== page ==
Mr Akerman is the man whose blatant anti-Joan Kirner stand late last year helped push the Victorian Premier to chase support via the TV news broadcasts instead, that saw her popularity rating soar. And yet only last month Mrs Kirner invited Mr Akerman to join her Public Safety and Anti-Crime Council, the peak Victorian body formed to co-ordinate police and community crime prevention programs.
The staff who worked on the 1989 election campaigns of the South Australian Premier, John Bannon, and his Liberal opponent, John Olsen, both contend that it was Mr Akerman's determination to hand Mr Olsen victory in the final week of the campaign that moved the electorate into sticking with Mr Bannon.
Mr Akerman was editor of `The Adelaide Advertiser' at the time, a 21-month tenure that turned the newspaper and its staff on their heads. Mr Akerman built up an amazing loyalty from some journalists in Adelaide, and made sworn, lifelong enemies of others. His newspaper was also accused by `The Adelaide Review' of plagiarising editorials. Mr Akerman said the accusation concerned him, but said that plagiarism had not been intended by his staff.
The South Australian ALP newpaper, `The Herald', wrote after his departure: ``From the moment this bombastic Billy Bunter of a man bounced into Adelaide from London one unnaturally quiet Sunday afternoon, until his departure on July 20 (1990) ... the whole town sat up in shock and bemusement."
When Mr Akerman arrived in Melbourne last year it was officially to assume the editorship of `The Sunday Herald'. But it was only five weeks later that he began work on ``Project X", the 24-hour `Herald-Sun'.
A larger-than-life reputation preceded Mr Akerman, a reputation built up during a 26-year career which began at `The West Australian'. From there he moved to the ill-fated `Newsday' in Victoria as the trade union roundsman. His rapid rise with News Limited began at Sydney's `Daily Mirror' and continued at `The Australian', along with 10 years in the US as a foreign correspondent in New York and Los Angeles and a spell at `The Times' in London.
It was in the US, while covering the America's Cup at Newport, Rhode Island, in 1974 that he met his future wife, Suzanne, now a solicitor instructing the royal commission of inquiry into Tricontinental. They were married in Connecticut several years later and have two children, Tess, 8, and Pia, 6.
Born in New Guinea, Piers Akerman was raised in Perth by his parents, John and Eve Akerman. His father, now deceased, was a prominent doctor and his mother a writer who is well known in WA as a newspaper columnist and reviewer. He is the third son in a family of four children.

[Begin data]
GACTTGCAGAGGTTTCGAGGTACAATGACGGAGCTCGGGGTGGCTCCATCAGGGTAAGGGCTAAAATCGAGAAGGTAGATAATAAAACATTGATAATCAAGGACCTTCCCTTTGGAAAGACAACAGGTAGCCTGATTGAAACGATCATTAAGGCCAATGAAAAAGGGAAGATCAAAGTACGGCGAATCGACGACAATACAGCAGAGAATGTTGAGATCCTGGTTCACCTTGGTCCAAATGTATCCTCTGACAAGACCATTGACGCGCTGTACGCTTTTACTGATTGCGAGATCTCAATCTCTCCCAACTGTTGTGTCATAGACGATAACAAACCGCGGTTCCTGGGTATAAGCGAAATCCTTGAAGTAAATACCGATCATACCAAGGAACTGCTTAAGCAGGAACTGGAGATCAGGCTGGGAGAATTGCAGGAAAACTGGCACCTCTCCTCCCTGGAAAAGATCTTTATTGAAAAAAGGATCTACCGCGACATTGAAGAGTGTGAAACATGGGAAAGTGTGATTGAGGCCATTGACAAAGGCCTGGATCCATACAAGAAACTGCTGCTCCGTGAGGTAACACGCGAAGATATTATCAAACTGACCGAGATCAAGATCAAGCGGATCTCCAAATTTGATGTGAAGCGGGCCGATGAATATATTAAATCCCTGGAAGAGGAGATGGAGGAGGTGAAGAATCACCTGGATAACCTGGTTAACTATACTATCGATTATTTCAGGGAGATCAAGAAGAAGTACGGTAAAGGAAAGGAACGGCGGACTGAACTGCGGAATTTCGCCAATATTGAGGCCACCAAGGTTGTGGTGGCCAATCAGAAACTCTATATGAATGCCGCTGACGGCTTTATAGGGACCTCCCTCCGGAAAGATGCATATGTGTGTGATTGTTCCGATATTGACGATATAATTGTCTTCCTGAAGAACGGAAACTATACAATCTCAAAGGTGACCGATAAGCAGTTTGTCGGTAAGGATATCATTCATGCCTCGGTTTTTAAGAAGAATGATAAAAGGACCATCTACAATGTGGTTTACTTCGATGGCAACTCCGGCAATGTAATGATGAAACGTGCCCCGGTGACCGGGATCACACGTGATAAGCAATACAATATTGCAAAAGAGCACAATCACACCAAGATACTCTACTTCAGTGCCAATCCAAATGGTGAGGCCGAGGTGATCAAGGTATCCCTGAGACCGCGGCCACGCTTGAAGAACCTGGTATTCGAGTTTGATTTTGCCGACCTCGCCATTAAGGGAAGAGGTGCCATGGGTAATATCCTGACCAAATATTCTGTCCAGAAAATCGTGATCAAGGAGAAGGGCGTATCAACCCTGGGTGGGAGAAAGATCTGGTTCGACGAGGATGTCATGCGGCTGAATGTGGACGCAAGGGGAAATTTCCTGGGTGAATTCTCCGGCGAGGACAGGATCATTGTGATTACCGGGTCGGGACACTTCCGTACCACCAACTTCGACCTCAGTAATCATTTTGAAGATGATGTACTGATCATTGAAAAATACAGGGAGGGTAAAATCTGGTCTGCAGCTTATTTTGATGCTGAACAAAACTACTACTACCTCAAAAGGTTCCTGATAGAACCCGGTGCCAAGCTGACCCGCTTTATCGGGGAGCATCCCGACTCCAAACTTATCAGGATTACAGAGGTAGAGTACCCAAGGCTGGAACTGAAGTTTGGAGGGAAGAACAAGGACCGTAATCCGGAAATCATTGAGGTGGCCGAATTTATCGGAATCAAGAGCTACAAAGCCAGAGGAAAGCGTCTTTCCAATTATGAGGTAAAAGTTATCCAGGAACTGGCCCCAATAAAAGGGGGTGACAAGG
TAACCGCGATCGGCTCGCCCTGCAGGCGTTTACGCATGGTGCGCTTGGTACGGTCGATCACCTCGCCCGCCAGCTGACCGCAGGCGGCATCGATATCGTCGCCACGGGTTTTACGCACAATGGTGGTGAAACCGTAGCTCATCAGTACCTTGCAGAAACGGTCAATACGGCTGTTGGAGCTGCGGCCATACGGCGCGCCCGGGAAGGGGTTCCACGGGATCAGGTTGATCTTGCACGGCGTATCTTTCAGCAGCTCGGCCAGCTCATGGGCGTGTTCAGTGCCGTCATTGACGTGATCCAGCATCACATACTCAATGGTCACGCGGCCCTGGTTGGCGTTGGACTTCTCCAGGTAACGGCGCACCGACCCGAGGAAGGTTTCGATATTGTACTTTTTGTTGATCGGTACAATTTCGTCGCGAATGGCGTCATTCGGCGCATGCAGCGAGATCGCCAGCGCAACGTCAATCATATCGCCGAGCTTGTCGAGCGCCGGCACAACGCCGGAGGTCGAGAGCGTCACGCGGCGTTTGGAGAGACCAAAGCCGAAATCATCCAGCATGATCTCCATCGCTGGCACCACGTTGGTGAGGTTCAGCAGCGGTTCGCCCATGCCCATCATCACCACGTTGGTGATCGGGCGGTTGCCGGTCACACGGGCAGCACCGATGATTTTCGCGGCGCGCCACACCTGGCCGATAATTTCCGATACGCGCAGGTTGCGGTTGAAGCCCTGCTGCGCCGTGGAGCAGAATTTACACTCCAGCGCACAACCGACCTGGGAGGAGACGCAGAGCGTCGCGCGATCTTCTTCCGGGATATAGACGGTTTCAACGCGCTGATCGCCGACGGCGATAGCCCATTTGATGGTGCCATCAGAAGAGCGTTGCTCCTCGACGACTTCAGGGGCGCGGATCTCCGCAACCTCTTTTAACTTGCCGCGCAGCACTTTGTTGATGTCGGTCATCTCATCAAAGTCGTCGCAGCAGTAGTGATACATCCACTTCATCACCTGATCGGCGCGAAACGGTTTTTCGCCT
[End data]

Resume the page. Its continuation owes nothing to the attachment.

Mr Akerman was schooled at Guildford and Christ Church in Perth. He was asked to leave Guildford, and said this week that he did not see eye-to-eye with his headmaster. He ended his schooldays, although not completing his final-year exams, as a boarder at Christ Church.
``He took great delight at playing along with Janet Holmes a Court at the opening of `Phantom' (of the Opera) last year," recalled Damien Murphy, ``when she thought she remembered him from the University of Western Australia. She was obviously thinking of one of his brothers, but he was quite chuffed and played along."
``He was a naughty boy who incurred the wrath of several headmasters," recalled a long-time Akerman acquaintance, the Australian author and former newspaperman Robert Drewe. ``I went to another school, but he was fairly well known. He was 21 for many years, then he was 25 for five or six years. Now he's probably 28."
Among his critics there is no shortage of rumors, even extending to previous cocaine and alcohol abuse. Asked about this allegation Mr Akerman, who is clearly overweight, replied: ``My appearance belies that story, don't you think?" Former `Sunday Herald' staff remember many things about Mr Akerman's style. They remember his obsession with the novel `The Silence of the Lambs' and his feeling that its cannibalistic serial killer, Hannibal Lecter, was the most remarkable character he had come across.